Hundreds rally against bill to amend protesting law

Kyi Naing + Pyae Phyo Naing
Hundreds of people in Yangon stage a protest against an amendment to the protesting law on March 5. (Photo-Pyae Phyo Aung)

Hundreds of activists staged a protest to cancel an amendment bill to the Peaceful Assembly and Procession Law in Yangon on March 5.

The demonstrators gathered at Thakhin Mya Park and started marching from there to Maha Bandoola Park about 1 pm on the same day.  Talks on the amendment bill for the protesting law took place at both parks.

A great number of people joined the protest in which Dr Nyo Nyo Thin, a former Yangon regional MP; Su Su Nway, a farmers’ rights activist; and Naw Ohn Hla and Zaw Yan, of civil society organisations (CSOs), took active part.

“Our reason for objecting to the protesting law is because of three amendments. Two out of three amendments contain words capable of oppressing the people by those in power. If the amendment law is approved by the parliament, those in power will be able to oppress and sue the people they don’t like know,” said Dr Nyo Nyo Thin, , a former Yangon regional MP.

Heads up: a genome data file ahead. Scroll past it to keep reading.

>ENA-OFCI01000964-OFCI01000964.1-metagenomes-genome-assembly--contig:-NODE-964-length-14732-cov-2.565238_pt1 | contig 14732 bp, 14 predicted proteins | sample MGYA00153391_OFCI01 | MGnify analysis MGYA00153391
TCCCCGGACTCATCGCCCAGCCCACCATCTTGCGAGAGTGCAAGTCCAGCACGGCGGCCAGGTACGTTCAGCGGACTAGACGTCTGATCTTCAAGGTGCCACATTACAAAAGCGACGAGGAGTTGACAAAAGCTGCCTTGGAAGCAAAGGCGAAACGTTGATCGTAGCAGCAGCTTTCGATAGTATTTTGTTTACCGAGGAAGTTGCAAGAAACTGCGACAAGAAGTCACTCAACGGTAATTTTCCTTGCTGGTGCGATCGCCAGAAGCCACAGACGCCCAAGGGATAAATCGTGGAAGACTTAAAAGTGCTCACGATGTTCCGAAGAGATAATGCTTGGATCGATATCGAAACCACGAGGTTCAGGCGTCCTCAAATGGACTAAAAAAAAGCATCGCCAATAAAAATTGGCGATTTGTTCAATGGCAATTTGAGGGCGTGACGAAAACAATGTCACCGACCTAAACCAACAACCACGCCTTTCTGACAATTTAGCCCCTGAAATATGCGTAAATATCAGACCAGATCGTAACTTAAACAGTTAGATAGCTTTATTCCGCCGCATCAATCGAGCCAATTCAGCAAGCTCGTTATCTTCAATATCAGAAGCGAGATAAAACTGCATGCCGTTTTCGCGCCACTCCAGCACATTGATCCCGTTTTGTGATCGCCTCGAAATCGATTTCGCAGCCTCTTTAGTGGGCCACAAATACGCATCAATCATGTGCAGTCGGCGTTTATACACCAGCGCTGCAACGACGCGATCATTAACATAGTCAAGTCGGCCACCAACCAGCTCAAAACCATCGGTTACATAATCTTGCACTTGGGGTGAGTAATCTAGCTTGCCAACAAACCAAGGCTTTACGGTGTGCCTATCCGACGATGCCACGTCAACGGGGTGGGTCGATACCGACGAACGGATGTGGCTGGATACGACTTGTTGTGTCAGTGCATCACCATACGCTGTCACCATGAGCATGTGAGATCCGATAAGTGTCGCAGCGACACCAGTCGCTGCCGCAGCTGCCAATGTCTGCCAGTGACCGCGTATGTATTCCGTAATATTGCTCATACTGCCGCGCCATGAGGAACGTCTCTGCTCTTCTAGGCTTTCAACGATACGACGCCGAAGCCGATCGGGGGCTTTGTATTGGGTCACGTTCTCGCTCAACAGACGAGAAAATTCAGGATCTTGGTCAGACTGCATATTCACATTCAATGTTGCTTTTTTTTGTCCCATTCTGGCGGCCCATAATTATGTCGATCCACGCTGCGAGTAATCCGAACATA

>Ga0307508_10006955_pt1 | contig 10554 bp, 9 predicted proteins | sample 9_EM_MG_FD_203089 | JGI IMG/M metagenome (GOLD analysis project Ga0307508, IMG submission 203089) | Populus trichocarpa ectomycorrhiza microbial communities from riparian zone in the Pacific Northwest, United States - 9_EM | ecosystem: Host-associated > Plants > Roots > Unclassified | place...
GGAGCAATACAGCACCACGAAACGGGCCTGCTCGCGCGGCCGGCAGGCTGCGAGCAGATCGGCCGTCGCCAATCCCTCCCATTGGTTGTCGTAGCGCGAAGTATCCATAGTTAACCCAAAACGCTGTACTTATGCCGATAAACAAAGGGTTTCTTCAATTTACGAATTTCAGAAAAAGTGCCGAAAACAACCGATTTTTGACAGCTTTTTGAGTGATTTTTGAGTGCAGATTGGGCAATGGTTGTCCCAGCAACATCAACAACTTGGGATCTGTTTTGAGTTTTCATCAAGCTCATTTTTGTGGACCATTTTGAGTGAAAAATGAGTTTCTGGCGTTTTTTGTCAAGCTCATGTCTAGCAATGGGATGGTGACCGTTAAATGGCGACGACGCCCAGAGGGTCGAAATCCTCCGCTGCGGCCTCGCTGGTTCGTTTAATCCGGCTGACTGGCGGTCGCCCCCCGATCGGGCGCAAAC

“We are en route to being a democratic nation. We don’t want those in power to break democratic rights. We have to protest against the proposed bill to amend the protesting law as it is aimed at oppressing the people. We don’t want to be oppressed.”

The demonstrators marched from Thakhin Mya Park to Maha Bandoola Park, crossing Ahlon, Latha, Lanmadaw, Pabetan and Kyauktada Townships. The protest sought the permission from the respective township police stations.

“Some words in the amendments are like elastic; they can be reduced or enlarged. This amendment bill is a barrier to CSOs. The government really has to encourage the CSOs. The limitations on us are too many,” said Myat Thu Win, chairman of Shwe Min Thar Foundation.

“The NLD is our government and it is a civilian government. Personally, I feel tight and it is not OK with me. Some feel that it is some kind of oppression.”

“We protest against the amendment bill for protesting law because we want to fully enjoy the essence of democracy. It is directly violating democratic values,” democratic activist Naw Ohn Hla said.

Amendments to the 2011 Peaceful Assembly and Peaceful Procession Law would make it easier to charge demonstrators with crimes and increase penalties for violations.

"Anyone who instigates, persuades others intentionally or knowingly to contradict national security, the rule of law, tranquility and public morale" can be punishable by up to three years in jail, the clause reads.

Translated by Win Htut